Blind Fury ★★★½

Today was always going to be a bad day what with the coronation of a clown and his cabinet of cunts, and the oppressive heat too. But then it got a whole lot worse when it was announced that Rutger Hauer had died.

I loved Rutger Hauer. He starred in some incredible movies, and he also starred in a lot of dreck. But it didn't matter, because the one constant in all of those movies, good and bad, was his sheer magnetic screen presence. An inventive and original performer, Hauer always looked like he was having great fun and that - combined with his innate and somewhat mercurial charm - was pretty infectious for audiences, to the point that it really didn't matter if you were watching him in a classic or a dud. You were watching him and that's what mattered.

Blind Fury, which I put on tonight in tribute, is a great example of Hauer having a lot of fun. Whilst no one could ever argue that this film was ever meant to be a gritty, deeply serious action thriller (despite its drug dealing and high body count, it's very tongue-in-cheek) Hauer, like Roger Moore in the James Bond films, seems to have a way that tips the wink to the audience, indicating that he knows this is all rather silly, that he's having fun with it and he wants you to do the same too. He knows he's unlikely casting for an American Vietnam vet but, if you come along for the ride, he assures you that you'll enjoy yourself. As the blind vigilante out to rescue his former 'Nam buddy and his son from the clutches of a gang of drug dealers, the physicality of his performance is exemplary, reminiscent almost of the great comedians from the silent era as he mixes liberal doses of comedy with the action.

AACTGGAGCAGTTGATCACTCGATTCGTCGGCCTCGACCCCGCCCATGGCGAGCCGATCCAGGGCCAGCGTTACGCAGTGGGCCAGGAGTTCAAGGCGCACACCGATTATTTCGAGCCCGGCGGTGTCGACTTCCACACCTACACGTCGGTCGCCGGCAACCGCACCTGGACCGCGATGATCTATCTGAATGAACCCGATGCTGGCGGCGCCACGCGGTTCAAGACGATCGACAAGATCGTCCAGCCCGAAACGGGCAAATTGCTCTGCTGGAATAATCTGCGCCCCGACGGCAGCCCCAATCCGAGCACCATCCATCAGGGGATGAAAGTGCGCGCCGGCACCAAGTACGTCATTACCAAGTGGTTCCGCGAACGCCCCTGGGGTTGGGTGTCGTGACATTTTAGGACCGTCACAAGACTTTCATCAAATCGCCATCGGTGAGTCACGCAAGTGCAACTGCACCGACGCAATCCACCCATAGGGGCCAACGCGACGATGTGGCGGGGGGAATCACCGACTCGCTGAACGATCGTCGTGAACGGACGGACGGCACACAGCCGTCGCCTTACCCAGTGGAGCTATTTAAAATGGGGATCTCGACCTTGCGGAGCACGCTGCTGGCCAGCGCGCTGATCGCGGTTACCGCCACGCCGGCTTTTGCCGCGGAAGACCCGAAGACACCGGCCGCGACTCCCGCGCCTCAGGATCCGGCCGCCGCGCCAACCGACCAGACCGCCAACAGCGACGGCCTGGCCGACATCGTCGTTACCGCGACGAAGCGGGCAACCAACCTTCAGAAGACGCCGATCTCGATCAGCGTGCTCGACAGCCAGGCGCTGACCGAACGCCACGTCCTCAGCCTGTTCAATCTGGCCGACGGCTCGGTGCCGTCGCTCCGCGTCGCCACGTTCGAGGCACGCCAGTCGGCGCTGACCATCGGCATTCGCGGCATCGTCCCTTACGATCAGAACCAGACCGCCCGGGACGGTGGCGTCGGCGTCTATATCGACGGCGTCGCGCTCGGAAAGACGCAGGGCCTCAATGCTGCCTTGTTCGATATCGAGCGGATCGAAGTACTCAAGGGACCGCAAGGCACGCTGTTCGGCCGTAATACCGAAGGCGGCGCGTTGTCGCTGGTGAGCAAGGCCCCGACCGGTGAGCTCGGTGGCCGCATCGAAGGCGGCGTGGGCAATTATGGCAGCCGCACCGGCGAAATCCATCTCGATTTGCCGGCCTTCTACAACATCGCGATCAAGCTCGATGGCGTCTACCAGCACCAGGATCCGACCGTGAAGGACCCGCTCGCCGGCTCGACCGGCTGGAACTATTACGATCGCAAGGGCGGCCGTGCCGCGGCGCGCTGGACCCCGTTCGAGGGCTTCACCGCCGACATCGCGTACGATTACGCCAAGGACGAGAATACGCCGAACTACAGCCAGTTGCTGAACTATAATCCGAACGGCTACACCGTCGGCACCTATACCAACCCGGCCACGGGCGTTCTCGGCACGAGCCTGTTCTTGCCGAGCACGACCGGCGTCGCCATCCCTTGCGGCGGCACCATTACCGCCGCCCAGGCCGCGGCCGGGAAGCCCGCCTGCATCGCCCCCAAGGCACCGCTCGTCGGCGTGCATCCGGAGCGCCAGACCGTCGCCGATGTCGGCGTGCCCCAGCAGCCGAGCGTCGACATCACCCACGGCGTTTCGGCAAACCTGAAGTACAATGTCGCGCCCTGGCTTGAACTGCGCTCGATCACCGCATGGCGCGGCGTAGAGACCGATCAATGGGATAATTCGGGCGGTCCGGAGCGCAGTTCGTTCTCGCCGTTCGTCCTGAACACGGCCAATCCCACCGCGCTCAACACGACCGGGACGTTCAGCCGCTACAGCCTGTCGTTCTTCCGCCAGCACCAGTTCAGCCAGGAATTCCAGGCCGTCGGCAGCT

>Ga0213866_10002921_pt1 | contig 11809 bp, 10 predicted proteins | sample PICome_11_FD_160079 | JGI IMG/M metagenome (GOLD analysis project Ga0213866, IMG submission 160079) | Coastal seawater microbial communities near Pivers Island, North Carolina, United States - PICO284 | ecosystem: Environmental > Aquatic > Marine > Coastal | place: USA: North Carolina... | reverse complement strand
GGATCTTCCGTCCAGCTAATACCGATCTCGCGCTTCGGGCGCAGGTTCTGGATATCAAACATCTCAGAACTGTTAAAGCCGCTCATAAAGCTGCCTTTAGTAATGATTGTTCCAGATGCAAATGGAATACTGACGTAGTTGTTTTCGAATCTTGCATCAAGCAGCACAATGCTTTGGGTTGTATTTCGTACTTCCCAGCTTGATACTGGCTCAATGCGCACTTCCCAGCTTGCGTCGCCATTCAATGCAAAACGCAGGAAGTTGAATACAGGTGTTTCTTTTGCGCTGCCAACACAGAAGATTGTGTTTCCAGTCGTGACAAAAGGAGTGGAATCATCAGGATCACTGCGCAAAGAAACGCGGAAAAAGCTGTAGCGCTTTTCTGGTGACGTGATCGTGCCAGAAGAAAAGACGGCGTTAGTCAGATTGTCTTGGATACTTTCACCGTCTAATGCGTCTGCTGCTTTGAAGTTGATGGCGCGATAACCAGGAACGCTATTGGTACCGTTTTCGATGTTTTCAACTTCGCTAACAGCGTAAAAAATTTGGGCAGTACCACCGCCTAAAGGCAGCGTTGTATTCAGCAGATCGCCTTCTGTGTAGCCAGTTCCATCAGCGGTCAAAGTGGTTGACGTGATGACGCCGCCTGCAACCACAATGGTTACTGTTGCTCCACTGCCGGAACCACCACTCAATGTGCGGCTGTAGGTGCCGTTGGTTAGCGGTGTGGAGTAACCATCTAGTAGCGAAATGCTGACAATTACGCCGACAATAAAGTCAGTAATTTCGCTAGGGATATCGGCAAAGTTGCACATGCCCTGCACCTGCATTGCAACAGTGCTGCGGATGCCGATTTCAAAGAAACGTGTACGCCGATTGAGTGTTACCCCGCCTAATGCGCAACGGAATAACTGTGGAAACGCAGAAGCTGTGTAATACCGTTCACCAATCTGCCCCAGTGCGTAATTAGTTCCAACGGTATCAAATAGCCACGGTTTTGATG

It's fair to say that there won't ever be another Rutger Hauer. I can't imagine anyone like him coming up in movies today. He seemed genuinely and refreshingly down to earth and just happy to work and he always gave 100% commitment to it all; how else would you explain his decision to make a series of now classic Guinness adverts at the height of his Hollywood fame? Or how, when Batman Begins was released. he was also lending his voice to adverts for Lurpak butter? Who else would unexpectedly appear as a regular in Porters, a sitcom on Dave, basing his whole character on Liverpool manager Jurgen Klopp? Only Rutger Hauer, a true one of a kind. Bless him.


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